On the charges that the accused persons are influential, Justice Gavai inquired of the CBI that since there are two sets of accused: one against whom a chargesheet is filed and the other against whom it isn’t, which of them is in a position to tamper with a witness, those chargesheeted or those not yet charge sheeted?

To this, SG Mehta replied that it is not a legal question and hence he could not answer.

Senior Advocate Vikas Singh, representing the West Bengal government, wondered how the matter was listed when there was a specific registry order that no special leave petitions against interim orders would be listed. He was, however, told by the judges not to interfere with the proceedings, failing which notice to hear the matter on merits would be issued. The judges also told him they hear every matter which is listed before them.


Justice Gavai pointed out that if there was a difference of opinion between the two judges on granting bail, the consistent practice of the court was to grant bail, respecting the right to liberty. When the Solicitor General made a desperate effort inviting the court to read the paper book, Justice Gavai responded by saying, “we have read every single page.” Counsel for the TMC leaders were also told not to interfere with the hearing and if they did, notice to hear the matter on merits would be issued.

Some light-hearted remarks were made during the hearing when Senior Advocate Abhishek Singhvi, representing two of the accused, said that the Solicitor General was hogging the screen. On an earlier occasion, he had said that the Solicitor General’s screen was green, at which the Solicitor General said to him, “This is a heavy matter, there is no scope for humour.”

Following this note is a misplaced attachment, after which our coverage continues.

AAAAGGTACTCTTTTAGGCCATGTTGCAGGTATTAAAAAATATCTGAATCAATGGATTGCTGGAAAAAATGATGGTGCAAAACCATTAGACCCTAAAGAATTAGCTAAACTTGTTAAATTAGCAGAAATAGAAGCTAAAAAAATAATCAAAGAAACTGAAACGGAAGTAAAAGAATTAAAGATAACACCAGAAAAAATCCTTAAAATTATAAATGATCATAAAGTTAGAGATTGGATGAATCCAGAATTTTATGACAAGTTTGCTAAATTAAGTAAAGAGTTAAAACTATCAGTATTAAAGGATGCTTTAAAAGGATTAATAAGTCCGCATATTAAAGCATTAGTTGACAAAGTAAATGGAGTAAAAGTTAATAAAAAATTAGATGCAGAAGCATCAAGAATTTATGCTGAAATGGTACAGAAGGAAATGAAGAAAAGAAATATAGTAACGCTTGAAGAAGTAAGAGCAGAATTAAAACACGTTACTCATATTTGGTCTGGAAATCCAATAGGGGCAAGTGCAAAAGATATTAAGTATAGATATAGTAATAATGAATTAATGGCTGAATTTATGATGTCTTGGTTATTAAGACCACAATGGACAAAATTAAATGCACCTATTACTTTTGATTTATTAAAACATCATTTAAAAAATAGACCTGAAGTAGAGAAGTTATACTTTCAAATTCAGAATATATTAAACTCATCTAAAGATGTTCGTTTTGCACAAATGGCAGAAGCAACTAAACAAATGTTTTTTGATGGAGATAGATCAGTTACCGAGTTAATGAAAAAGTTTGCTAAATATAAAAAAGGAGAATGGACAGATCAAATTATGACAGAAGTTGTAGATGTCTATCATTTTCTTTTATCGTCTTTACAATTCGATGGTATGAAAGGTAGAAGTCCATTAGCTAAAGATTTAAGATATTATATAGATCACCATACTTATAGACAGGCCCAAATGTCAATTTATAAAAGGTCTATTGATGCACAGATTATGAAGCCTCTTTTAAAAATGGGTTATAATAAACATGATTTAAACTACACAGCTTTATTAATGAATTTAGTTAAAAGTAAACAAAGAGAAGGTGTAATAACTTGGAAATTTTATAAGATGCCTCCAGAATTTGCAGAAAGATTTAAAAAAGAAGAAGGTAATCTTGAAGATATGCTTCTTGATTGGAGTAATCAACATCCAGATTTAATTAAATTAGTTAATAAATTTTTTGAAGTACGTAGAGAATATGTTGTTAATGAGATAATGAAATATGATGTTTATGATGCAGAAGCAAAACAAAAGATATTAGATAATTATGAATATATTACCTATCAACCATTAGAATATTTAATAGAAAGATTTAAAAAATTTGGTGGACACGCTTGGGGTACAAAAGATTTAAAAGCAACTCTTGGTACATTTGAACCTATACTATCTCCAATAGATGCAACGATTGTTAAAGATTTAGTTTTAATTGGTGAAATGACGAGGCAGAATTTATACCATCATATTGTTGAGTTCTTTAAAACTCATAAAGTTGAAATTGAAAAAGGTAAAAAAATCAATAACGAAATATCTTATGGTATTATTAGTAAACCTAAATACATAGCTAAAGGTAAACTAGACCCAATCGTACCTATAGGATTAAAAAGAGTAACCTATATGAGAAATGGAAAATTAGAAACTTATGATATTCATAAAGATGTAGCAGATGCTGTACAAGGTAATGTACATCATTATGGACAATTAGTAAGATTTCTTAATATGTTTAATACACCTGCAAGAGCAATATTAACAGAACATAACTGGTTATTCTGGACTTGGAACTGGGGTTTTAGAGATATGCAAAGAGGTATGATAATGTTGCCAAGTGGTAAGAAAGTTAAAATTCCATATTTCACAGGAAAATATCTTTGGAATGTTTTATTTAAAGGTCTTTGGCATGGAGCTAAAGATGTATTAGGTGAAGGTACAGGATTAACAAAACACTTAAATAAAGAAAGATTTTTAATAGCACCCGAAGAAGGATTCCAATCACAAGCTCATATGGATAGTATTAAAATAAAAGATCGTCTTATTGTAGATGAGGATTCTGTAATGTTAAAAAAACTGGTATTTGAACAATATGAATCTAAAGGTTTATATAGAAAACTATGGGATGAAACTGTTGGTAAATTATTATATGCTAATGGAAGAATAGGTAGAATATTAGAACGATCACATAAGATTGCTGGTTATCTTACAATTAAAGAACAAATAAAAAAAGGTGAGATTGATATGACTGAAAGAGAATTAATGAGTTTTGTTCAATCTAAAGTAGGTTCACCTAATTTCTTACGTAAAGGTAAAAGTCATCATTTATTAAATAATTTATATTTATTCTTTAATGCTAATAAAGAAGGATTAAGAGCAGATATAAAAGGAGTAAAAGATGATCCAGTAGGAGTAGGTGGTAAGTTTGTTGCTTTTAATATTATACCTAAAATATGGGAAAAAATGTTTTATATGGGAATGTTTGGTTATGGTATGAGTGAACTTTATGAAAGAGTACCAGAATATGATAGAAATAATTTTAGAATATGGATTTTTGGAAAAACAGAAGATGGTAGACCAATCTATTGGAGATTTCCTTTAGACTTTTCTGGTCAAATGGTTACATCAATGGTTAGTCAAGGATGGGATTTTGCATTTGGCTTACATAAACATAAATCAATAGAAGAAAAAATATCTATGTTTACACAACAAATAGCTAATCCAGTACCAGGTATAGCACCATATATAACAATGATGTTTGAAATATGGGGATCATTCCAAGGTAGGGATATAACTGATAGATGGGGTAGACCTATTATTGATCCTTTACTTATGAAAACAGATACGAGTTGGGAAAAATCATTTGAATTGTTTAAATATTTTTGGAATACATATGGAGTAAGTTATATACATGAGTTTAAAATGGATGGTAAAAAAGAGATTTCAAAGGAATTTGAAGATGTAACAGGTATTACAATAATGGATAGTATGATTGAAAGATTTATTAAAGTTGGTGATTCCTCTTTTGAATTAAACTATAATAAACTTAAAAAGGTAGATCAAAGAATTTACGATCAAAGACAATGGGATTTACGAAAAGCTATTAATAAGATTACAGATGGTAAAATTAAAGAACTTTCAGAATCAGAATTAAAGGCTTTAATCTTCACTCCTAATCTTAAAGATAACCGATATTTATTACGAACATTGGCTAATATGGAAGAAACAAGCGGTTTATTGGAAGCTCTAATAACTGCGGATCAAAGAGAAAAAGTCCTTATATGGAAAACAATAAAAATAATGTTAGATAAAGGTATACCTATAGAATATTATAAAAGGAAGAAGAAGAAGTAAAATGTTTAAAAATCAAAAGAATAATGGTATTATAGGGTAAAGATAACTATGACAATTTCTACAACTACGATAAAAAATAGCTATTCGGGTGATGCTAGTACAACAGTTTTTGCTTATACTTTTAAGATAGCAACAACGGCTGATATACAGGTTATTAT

Thereupon, Justice Gavai said, “We have noticed that a five-judge bench of the High Court is already hearing the matter. If you wish, you may withdraw the petition with liberty to argue what you wish before the High Court.”

The SG made a fervent request to adjourn the matter till Friday. The court, however, turned down the request and reiterated that either he withdraws the petition or the court would hear all the accused persons and pass some order.

This was at around 4 PM. Singhvi reminded the court that earlier in the day, the judges had prophetically remarked that it looked as if they were going to be in court all day.

With no option left, the SG chose to withdraw the petition and sought the liberty to raise all his contentions before the High Court. The court allowed the same. Singhvi promptly agreed. Singh added that his contentions too should be allowed to be raised before the High Court. The Supreme Court thus granted all parties the liberty to raise all the contentions before the High Court.

The appeal was disposed of with the court granting all parties liberty to raise all contentions before the Calcutta High Court, and the CBI withdrawing its Special Leave Petition.

(IPA Service)

Courtesy: The Leaflet